1957’s Star Born returns to the universe of 1954’s The Stars Are Ours! It is not a long book, but Norton manages to get more value out of her limited page count than later authors could do with much longer narratives.
Two centuries have passed, during which time the descendents of the Scientists who discovered Astra have settled into comfortable (if technologically backward) lives next to their merman allies. The one sour note in their bucolic existence is the merman suspicion that the Others, the hubristic aliens who once ruled Astra, still survive in a stronghold over the sea.
Although the humans of Astra have no way to know this, two centuries have brought great changes back on Earth. Pax has been overthrown, replaced by the Federation of Free Men. Taking up the torch of *S*C*I*E*N*C*E* that the people of Astra had to leave behind, the Federation has launched starship after starship into the interstellar deeps, none of which have ever returned. (A detail of some concern to those unfortunate enough to serve on such ships, as we learn later.)
Lucky ship #10 manages to survive its trip across the cold deeps. It even manages to arrive at a sun-like star with at least one Earth-like planet. In fact, the ship has recapitulated the trip the Scientists took in The Stars Are Ours!, with only one trifling difference: where the Scientists managed to land in a region dominated by the kindly mermen, the Federation ship sets down near the Others.
The Others convince the Terrans to assist them in their grand plan to recover valuable relics of their high civilization, relics to be found in a city now deep within their barbarian enemy’s territory. Aside from the fact the Others are pretty clearly scenery-chewing villains, the Terrans have no reason to doubt the Others’ version of the facts. They set out with their new pals towards the forbidden city, not too far from where the Scientists settled two centuries ago.
The story plays out from two vantage points: Delgard Nordis and his merman friend Sssuri provide the Astran point of view while Raf Kurbi provides the Terran point of view. The events the two men see overlap at several points, although of course Delgard and Raf have very different perspectives. What is clear is that for the merman and their human allies to survive, the Others must fail in their quest for lost technology. Armed with the remnants of their once-great culture, with the might of naïve Earth on their side, the Others will be able to wipe out the pesky mermen once and for all. The human settlers will presumably be bycatch.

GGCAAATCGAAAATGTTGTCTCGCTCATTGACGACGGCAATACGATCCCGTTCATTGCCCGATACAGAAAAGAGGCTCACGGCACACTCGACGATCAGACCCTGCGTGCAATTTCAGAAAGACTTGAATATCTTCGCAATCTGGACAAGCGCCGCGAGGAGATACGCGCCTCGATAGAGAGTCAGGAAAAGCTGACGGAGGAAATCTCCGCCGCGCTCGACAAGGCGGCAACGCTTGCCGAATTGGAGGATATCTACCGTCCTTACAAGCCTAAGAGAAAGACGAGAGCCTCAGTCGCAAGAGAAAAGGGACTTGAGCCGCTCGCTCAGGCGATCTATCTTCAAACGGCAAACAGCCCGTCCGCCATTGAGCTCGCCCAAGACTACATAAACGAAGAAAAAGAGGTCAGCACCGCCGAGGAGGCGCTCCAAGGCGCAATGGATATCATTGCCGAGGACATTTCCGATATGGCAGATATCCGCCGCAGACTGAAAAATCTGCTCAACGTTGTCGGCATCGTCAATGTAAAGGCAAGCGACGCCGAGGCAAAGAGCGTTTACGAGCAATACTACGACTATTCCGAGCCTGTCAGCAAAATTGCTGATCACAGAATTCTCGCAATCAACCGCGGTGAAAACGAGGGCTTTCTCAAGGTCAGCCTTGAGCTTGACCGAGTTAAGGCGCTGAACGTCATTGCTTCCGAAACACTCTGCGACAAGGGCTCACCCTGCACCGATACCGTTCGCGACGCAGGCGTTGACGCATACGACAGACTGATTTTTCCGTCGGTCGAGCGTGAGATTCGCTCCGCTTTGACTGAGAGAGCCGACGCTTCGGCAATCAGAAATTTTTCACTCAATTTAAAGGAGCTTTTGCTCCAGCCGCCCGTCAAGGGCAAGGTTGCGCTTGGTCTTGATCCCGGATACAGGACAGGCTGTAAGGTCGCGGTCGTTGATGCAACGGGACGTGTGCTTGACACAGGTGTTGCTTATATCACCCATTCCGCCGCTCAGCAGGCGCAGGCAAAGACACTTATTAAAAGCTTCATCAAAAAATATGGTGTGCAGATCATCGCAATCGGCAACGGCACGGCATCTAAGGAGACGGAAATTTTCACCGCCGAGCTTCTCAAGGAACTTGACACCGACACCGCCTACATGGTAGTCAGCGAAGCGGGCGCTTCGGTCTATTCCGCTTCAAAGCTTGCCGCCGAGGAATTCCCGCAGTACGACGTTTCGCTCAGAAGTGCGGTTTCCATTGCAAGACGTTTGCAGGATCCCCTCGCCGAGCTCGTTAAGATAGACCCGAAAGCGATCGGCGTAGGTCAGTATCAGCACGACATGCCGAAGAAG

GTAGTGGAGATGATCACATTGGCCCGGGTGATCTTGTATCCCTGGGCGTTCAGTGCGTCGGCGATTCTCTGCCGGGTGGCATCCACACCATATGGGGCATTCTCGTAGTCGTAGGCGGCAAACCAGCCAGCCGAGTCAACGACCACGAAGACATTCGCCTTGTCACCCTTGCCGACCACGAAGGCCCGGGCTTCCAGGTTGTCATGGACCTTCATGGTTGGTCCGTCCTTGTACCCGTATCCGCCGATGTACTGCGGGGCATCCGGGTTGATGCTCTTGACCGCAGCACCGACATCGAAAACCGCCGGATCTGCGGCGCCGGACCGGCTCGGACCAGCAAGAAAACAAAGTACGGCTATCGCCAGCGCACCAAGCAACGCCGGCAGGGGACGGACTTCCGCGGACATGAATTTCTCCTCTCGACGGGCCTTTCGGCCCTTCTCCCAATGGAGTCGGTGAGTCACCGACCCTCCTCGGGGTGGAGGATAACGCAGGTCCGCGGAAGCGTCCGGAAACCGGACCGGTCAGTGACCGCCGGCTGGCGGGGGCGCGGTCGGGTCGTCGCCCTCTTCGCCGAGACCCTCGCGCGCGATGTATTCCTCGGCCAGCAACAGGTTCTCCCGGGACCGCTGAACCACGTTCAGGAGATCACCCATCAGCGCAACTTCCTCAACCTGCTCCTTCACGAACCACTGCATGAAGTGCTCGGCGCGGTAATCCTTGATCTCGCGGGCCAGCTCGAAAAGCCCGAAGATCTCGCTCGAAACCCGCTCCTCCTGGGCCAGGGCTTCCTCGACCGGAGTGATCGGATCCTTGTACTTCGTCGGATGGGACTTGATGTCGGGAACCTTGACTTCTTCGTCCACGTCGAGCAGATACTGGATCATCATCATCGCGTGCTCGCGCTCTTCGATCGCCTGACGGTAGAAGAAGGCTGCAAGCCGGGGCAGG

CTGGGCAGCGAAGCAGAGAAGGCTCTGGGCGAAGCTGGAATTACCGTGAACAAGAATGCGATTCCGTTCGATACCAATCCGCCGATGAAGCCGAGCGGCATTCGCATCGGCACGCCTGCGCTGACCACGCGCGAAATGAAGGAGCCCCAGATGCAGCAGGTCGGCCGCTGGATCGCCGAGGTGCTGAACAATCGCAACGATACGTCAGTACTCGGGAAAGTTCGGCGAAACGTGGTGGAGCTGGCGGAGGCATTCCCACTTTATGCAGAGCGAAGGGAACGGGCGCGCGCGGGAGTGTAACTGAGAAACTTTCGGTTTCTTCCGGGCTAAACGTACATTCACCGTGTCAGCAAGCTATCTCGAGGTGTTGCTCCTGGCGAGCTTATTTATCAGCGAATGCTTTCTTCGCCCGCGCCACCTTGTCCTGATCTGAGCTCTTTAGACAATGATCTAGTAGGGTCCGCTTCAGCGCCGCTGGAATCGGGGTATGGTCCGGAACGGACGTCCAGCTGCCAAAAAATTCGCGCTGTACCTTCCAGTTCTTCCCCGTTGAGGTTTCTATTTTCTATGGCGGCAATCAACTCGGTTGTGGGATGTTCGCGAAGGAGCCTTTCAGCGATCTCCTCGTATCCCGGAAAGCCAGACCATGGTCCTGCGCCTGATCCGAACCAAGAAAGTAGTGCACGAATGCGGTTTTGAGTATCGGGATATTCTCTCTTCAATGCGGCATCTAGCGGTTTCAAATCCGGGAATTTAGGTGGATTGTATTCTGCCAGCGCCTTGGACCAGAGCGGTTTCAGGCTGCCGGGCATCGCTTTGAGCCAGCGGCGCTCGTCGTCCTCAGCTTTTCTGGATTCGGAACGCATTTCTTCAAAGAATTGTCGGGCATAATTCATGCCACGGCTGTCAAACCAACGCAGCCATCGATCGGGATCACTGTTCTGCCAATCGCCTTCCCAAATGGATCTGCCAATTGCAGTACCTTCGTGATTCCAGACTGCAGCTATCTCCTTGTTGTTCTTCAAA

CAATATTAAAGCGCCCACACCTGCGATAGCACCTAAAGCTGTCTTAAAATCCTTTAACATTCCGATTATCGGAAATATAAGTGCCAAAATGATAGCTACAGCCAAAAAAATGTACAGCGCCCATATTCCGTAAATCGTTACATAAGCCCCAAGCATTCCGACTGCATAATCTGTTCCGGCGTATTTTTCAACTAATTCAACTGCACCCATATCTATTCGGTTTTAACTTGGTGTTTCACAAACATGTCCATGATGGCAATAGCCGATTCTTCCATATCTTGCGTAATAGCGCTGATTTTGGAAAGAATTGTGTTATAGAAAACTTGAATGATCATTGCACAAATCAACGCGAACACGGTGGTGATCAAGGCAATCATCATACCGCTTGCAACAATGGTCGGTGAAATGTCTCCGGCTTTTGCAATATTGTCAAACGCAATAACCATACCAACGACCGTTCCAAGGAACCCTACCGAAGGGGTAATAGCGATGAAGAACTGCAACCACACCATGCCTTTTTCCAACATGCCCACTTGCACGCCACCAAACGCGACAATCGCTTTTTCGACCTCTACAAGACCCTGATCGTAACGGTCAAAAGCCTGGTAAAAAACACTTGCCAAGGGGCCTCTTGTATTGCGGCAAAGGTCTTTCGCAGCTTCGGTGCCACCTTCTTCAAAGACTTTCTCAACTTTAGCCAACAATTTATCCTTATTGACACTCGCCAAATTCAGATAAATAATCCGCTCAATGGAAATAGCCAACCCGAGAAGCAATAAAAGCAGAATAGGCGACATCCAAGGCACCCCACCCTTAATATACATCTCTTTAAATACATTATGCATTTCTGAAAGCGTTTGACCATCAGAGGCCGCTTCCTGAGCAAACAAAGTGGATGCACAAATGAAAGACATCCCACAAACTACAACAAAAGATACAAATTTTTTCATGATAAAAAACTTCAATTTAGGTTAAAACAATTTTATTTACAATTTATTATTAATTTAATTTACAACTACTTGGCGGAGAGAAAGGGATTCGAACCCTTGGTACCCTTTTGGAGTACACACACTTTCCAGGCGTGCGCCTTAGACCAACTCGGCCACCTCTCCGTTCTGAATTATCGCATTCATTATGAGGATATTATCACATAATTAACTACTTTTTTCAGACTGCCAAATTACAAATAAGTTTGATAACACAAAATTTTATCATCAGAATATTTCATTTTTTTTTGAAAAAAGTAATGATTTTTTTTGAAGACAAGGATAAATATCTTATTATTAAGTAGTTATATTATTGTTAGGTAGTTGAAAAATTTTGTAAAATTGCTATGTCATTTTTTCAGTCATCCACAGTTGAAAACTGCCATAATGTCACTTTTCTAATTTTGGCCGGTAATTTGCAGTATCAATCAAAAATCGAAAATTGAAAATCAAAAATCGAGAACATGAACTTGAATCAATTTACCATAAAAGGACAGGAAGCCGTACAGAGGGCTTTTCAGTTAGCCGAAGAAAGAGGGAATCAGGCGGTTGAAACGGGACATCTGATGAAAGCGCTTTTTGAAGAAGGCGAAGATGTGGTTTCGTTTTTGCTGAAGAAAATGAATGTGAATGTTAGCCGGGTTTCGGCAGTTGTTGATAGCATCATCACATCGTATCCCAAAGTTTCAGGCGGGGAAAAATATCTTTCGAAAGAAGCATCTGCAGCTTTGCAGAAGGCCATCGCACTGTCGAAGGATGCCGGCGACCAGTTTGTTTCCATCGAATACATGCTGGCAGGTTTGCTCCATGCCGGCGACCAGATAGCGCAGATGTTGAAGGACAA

As you might guess from the name of the Earth’s new government, the Federation of Free Men, this is another Norton with no female characters of note. It was only later in her career that she started writing novels featuring female protagonists and even matriarchal societies. When she did start writing about women, I am afraid that the reaction from her male readers wasn’t positive. I’d love to be able to say that sort of teeth-gnashing over the specter of diversity died with the 1960s … but I’d be lying. Standard tiger tests  indicate a surprising number of men are still pretty hostile to any books openly written by or about women.
I know my comments about the Terrans and the Others may come off as snarky but actually, the reason why the men of Terra willfully ignore the evidence that the Others are pure evil is interesting and not implausible. One of the ways Pax controlled Earth was to encourage racism and other bigotries. By the time of this novel, the very worst sin of which a Terran could be suspected is being a bigot. This puts the Terrans at a huge disadvantage when it comes to accepting their suspicions that the Others are very bad indeed, both individually and as a group.
In light of the great strides the Terrans made since the days of Pax, it’s a shame that some details in this book hint that it takes place in the same universe as Star Guard and Star Ranger. Later Terran explorations will lead to contact with Central, followed by centuries of human service as despised janissaries under alien control. Terrans will be forced to embrace the very sort of violence that they have struggled to put behind them.
Thanks to the length constraints of 1950s genre fiction, Norton doesn’t have all that many pages to tell her story. She does manage to avoid a purely linear plot by dividing the story between Delgard and Raf. It’s increasingly clear that the two story lines have to collide at one point and by giving Delgard and Raf seemingly incompatible goals she ramps up the dramatic tension. It’s not a complicated gambit on Norton’s part, but it is pretty effective.
1: Lock a male reader into a room that contains a copy of Women of Wonder, a room whose door will unlock when he finishes reading the book. There is a hungry Bengal tiger in the room. Most men will prefer to be torn limb from limb rather than read the book! But on the bright side, the tiger will be well fed.